Tuesday, December 11, 2007

Does anyone have any concept of history when it comes to the Redskins?

So I'm driving to work Friday morning and turned on SportsTalk 980 (I've got to get my Sirius car radio fixed) to hear some discussion about the Redskins' win. So Al Galdi is introduced to provide his analysis (he's no Ken Beatrice, but whatever) and he says that the win over the Bears was the biggest "feel-good win" since Joe Gibbs has returned--and maybe in the last 10 years.


Does Al remember that the Redskins made it to the playoffs two years ago, and even won a game there? Does Al remember the end of that season, when the Redskins blew out the Cowboys at FedEx 35-7, and then soundly beat the Giants at home the next week? Those weren't "feel-good wins"? Those weren't better than beating a terrible team who played horribly in the Bears?

You'd think that with the out-of-control media coverage of the Redskins in Washington, people would at least know something about the team. But it's like every week everything is new, and when you listen to sports talk radio no one can remember what happened in November, let alone in 2006.

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Monday, December 03, 2007

How Joe Gibbs is like Martha Dumptruck

First, I guess I should stipulate that Sunday's Redskins-Bills game was far less important than the death of Sean Taylor. But it did make me a little sad yesterday that a team which so desperately wanted to honor their teammate with a win didn't seem to play any differently than it had all season--they settled for field goals when they should have had touchdowns, committed dumb penalties like a false start on fourth and goal near the goal line, and gave up big plays at the most inopportune times. That's really why they lost Sunday. While everyone seems to be pinning this loss on Joe Gibbs' error of calling two consecutive timeouts, considering the Buffalo kicker made a 51-yarder easily on the play that got cancelled out by the first timeout, he seemed a pretty good bet to make it from 51 again. (It's kind of like the Eagles game a few weeks ago, when everyone went crazy about Gibbs using up all his timeouts with four minutes left. Yes, it was an error, but the Redskins could have had all three timeouts with four minutes left and I didn't see any evidence that they were going to win that game once the Eagles went up on the Westbrook pass. But I digress.)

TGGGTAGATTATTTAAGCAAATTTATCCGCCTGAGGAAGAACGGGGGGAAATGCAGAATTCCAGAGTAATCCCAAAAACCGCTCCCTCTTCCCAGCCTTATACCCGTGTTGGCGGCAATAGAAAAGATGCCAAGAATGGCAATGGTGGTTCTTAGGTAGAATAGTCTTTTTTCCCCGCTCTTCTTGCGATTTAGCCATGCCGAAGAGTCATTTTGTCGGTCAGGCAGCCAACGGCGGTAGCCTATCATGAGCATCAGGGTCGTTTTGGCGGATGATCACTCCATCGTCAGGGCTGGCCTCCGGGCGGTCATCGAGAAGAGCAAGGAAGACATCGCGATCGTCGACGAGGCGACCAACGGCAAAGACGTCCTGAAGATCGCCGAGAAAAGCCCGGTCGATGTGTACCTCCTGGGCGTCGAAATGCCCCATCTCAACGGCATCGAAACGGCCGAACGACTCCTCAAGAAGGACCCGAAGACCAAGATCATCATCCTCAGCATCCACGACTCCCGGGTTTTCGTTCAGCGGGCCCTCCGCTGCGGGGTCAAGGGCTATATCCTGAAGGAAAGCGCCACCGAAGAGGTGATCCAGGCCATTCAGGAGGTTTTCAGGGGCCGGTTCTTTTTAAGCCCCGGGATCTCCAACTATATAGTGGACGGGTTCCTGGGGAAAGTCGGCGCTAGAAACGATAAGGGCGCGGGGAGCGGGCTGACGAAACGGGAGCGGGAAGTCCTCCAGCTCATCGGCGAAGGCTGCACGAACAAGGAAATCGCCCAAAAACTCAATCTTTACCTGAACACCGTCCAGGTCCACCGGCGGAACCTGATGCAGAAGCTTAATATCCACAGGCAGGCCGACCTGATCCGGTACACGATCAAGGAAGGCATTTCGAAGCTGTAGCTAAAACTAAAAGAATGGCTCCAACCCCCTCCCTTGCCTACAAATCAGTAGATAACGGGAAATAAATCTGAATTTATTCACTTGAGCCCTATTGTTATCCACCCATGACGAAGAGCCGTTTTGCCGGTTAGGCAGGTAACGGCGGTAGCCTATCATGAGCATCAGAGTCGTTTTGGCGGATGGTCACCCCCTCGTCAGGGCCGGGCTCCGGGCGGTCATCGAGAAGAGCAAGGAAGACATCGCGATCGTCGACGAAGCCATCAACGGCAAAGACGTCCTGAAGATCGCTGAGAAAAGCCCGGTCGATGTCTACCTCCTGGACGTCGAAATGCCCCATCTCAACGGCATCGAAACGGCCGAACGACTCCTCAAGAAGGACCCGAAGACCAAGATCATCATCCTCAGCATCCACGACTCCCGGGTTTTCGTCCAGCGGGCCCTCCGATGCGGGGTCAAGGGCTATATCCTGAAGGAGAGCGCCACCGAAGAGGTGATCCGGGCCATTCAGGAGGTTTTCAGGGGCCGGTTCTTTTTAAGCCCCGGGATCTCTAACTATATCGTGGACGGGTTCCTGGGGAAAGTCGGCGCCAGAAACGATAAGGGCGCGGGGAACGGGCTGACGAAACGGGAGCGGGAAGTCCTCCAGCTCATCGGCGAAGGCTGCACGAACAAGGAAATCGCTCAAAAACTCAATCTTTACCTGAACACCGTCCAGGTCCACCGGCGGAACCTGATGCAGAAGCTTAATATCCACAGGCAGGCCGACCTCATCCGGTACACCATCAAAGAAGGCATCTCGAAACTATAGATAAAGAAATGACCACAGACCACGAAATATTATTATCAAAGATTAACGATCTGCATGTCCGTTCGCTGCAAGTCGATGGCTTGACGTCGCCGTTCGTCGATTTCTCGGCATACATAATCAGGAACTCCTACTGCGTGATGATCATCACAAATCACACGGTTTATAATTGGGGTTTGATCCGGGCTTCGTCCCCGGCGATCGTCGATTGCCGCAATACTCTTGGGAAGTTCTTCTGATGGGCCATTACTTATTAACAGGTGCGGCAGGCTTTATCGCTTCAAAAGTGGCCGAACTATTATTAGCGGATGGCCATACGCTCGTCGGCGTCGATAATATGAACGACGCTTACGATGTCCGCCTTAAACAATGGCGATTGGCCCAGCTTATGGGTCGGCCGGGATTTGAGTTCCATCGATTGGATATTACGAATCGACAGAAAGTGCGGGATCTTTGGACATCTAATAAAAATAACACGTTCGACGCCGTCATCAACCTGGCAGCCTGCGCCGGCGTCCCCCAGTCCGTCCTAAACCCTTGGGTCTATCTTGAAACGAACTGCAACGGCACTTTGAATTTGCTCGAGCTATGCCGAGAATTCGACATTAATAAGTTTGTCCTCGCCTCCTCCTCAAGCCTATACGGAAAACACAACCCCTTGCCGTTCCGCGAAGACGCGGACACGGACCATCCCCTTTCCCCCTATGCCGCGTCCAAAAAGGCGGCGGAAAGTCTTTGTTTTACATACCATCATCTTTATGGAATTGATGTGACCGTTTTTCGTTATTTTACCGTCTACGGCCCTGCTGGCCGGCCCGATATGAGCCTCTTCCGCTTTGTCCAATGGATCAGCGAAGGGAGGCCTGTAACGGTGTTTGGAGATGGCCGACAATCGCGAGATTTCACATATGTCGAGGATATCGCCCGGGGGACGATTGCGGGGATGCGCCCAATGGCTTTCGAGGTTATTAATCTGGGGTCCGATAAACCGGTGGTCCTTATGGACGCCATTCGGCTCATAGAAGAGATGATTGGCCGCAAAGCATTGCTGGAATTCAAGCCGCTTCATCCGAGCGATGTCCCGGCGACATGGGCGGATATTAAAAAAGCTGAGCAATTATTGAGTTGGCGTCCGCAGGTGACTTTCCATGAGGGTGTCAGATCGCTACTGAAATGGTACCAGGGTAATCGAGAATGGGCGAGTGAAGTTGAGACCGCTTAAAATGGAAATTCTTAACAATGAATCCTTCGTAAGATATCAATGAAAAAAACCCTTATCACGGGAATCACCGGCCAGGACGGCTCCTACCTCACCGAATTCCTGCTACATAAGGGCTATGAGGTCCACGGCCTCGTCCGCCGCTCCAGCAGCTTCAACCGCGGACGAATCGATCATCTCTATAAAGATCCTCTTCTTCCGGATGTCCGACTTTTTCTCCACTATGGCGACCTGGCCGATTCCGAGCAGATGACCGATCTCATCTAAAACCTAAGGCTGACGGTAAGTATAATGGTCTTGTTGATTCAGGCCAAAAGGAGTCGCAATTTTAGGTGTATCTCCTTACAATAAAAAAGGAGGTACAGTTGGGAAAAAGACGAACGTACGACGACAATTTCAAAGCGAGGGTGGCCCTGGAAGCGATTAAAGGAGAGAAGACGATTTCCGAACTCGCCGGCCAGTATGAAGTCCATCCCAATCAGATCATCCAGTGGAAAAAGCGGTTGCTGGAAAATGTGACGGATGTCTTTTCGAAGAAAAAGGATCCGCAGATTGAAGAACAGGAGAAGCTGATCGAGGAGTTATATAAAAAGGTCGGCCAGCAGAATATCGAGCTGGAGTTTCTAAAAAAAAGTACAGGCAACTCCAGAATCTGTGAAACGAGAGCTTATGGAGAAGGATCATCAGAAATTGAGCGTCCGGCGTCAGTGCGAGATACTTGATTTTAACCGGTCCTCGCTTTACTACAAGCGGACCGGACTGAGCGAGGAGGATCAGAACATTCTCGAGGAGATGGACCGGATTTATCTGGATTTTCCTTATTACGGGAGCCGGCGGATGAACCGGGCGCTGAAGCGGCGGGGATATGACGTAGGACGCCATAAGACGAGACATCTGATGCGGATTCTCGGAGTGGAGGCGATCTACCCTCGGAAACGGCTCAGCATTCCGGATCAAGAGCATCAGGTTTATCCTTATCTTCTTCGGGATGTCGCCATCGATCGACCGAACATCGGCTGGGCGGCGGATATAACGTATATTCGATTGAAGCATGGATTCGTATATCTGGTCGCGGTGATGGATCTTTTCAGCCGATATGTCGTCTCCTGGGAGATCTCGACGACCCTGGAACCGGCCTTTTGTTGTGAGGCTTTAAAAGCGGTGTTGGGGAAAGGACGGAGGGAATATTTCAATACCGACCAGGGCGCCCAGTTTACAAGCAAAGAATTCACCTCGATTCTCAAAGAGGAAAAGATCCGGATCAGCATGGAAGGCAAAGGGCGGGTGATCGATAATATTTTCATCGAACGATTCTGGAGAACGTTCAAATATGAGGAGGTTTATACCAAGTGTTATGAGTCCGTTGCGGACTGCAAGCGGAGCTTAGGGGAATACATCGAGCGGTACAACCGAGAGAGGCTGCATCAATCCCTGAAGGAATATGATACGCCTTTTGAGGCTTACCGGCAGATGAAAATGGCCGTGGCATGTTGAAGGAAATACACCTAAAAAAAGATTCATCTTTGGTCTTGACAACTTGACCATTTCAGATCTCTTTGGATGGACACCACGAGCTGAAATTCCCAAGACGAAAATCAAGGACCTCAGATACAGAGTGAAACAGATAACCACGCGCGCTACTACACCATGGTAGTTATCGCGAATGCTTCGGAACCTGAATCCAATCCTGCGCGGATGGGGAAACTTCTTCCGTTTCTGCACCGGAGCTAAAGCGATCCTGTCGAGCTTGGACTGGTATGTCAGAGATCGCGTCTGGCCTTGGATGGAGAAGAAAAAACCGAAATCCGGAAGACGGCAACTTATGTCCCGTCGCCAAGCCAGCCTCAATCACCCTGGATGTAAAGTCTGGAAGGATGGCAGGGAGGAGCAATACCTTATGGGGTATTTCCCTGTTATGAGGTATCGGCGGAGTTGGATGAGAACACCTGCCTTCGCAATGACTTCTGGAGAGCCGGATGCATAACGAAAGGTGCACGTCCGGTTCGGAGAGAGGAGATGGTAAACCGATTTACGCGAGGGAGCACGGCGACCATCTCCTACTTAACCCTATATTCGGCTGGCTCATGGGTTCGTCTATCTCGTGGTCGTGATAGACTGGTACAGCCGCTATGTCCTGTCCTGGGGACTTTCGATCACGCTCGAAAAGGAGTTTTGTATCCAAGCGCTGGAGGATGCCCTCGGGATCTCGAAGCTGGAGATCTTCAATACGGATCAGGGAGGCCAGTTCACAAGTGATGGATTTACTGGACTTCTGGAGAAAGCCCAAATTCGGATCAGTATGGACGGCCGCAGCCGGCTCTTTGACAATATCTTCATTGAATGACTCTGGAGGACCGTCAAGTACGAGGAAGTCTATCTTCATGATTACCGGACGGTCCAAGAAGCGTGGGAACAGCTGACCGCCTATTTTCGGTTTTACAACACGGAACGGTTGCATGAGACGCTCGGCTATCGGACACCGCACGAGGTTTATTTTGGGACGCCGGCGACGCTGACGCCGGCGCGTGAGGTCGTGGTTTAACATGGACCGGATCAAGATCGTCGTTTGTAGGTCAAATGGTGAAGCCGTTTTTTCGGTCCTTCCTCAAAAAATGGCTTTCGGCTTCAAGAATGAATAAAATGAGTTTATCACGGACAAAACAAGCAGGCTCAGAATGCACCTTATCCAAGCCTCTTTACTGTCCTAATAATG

My aim, though, isn't to absolve Joe Gibbs of blame. The end of Sunday's game made me realize that perhaps Joe should think seriously about whether he should return next year. Because on Sunday, Joe Gibbs reminded me of Martha Dumptruck.

For those who don't know what I'm talking about, Martha Dumptruck was a character in the classic movie Heathers. That's a movie about a teenager, played by Winona Ryder, who is part of the most popular clique in her high school (three girls who all happen to be named Heather.) She starts dating a guy played by Christian Slater who's a little crazy. And when she tells him that she really hates her friends, Slater's character begins to kill the Heathers and other popular people in school--but makes the murders look like suicides. All of a sudden, suicide becomes the "in" thing to do, culminating in the fat, unattractive girl Martha Dumptruck taping a suicide note to her chest and walking into traffic. She ends up alive and in the hospital, leading the only Heather left, Heather #3 (played by Shannen Doherty in a pre-90210 role) to tell Ryder's character that Martha is another example of "a geek trying to act like the popular people and failing miserably."

Throughout this season, Joe Gibbs has been treated like the Martha Dumptruck of the NFL. They say he's too old, his game management is confused, his offense is too old school, he insists on using the Jumbo package in short yardage when all the cool coaches are running the spread. So Sunday, Joe Gibbs seemed to say, "Hey, I can be cool, too. All the cool coaches this year are calling timeout to ice the kicker right before he's ready to kick the ball, and sometimes it's working. So I'll do that too." So he did, and it apparently worked--since a successful 51 yard field goal didn't count. So Joe figured, "I like this being cool thing" and tried it again--and it blew up in his face. Like Martha Dumptruck, it failed miserably.

As someone who grew up with Joe Gibbs as coach of the Redskins and was thrilled when he returned, making this analogy is incredibly upsetting. But it's hard for me to deny. Having said all that, I always hold out hope--because he's Joe Gibbs--that he will figure it out and turn it all around at any time. But, and I never thought I'd say this, I don't think it would be the worst thing if he decided not to tarnish his legacy anymore and step down at the end of this year. It should be his decision, though. And one other thing--these fans who are chanting "Joe Must Go" at FedEx Field make me sick. For all he did for the Redskins, Joe deserves more respect than that. And if they really think Joe Gibbs is the only reason this team is underachieving, they're crazy, and dumber than Kurt and Ram. (And if you don't know who Kurt and Ram are, you really need to rent the movie.)

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